A humorous look at potential Rediffusion slang from 1967
1. a bennett: a top 10 programme list, 2. a bowles: a quick round of drinks, 3. a bultitude: a multitude of wires, 4. a butler’s tray: a features schedule, 5. to cadle: to subject to severe scrutiny, 6. to coke: to go away (generally abroad), 7. a cole: fifth floor inhabitant of long standing, 8. a davey: special accounts, 9. to decoke: to come back to Television House, 10. to elkan allan: to ride a bicycle, 11. to elman: to vet, 12. to everett: disappear on an OB, 13. to gee-emm: to run to the fourth floor, 14. to groocock: to prepare minutes, 15. to hoskins: to release, 16. kemp-welch: lavish, 17. a lee: a dazzling array of lights, 18. a maynard: an unlockable lock, 19. moirish: comparative of donnish, 20. to morley: to mingle with the famous, 21. paine: climbing sales, 22. willes: full of virtue or sin, 23. a wills: a large group of companies, 24. a yates: special cigarette holder.
Should these words come into wide use you might hear conversations among staff something like this… The experienced, willesed secretary was typing out a davey sheet. ‘Can’t hurry, my boss will cadle and elman them tomorrow before he gee-emms,’ she told her cole boy-friend on the phone. ‘That’s all right. I’ve still got to groocock a meeting. What about going out for a kemp-welch meal first then we’ll decoke.’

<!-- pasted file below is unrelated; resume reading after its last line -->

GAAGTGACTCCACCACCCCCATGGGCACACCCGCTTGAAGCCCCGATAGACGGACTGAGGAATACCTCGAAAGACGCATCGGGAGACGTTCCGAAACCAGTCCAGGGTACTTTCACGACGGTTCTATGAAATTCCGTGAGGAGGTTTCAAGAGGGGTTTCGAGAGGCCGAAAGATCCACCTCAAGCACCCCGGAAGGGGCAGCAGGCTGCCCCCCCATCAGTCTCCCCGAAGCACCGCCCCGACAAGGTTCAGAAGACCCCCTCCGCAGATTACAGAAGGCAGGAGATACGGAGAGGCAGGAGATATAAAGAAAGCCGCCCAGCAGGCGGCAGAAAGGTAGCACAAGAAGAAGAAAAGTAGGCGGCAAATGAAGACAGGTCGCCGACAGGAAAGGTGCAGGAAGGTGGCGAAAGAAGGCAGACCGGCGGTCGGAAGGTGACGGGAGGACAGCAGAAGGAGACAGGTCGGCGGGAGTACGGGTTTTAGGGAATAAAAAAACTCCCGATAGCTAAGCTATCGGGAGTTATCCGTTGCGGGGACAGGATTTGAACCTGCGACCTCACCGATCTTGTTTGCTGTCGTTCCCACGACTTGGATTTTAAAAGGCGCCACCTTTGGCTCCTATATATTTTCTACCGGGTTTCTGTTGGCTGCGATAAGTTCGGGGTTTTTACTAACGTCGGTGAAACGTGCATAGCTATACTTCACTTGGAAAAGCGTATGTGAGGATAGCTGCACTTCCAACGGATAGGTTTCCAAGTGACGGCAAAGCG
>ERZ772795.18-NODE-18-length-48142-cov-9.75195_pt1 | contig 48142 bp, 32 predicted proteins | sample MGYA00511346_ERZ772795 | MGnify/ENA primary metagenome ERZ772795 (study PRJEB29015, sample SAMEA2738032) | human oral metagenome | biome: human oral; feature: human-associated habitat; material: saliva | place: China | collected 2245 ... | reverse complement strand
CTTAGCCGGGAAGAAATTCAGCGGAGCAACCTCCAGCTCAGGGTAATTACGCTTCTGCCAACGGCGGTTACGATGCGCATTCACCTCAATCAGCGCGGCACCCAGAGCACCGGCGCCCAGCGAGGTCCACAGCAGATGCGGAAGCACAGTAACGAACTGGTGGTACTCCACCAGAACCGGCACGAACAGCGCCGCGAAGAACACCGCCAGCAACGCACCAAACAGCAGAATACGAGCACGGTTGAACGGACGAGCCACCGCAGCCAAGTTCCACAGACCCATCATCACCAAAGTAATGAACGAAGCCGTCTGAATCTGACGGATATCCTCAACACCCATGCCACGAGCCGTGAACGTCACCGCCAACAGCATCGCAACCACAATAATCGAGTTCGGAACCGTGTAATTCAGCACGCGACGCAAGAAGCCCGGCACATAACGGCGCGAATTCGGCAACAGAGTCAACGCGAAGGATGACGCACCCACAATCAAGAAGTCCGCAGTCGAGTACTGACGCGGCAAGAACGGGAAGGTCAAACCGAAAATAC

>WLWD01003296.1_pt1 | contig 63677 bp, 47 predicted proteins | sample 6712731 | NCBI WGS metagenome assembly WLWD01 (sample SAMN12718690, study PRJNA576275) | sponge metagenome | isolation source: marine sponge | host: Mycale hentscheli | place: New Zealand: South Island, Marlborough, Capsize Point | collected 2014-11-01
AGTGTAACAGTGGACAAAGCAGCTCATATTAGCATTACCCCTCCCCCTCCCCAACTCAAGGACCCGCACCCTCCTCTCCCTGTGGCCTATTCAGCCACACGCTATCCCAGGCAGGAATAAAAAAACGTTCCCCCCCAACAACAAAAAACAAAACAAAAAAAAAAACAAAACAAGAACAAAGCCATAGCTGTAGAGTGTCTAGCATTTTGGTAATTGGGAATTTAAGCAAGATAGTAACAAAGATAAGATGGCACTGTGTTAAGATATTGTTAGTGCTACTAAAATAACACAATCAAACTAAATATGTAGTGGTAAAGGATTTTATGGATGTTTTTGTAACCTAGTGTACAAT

‘Hoskins the lee switches and break the door’s maynard. We must get the butler’s tray into the bennett or there will be no paine for the wills.’ He clutched his yates between his teeth and surveyed the bultitude. ‘Come and have a bowles before I tackle that lot,’ he said to his moirish companion. ‘Sorry, old man. I must everett,’ his friend declined. ‘I’ve got to morley on my elkan allan. Tomorrow I coke.’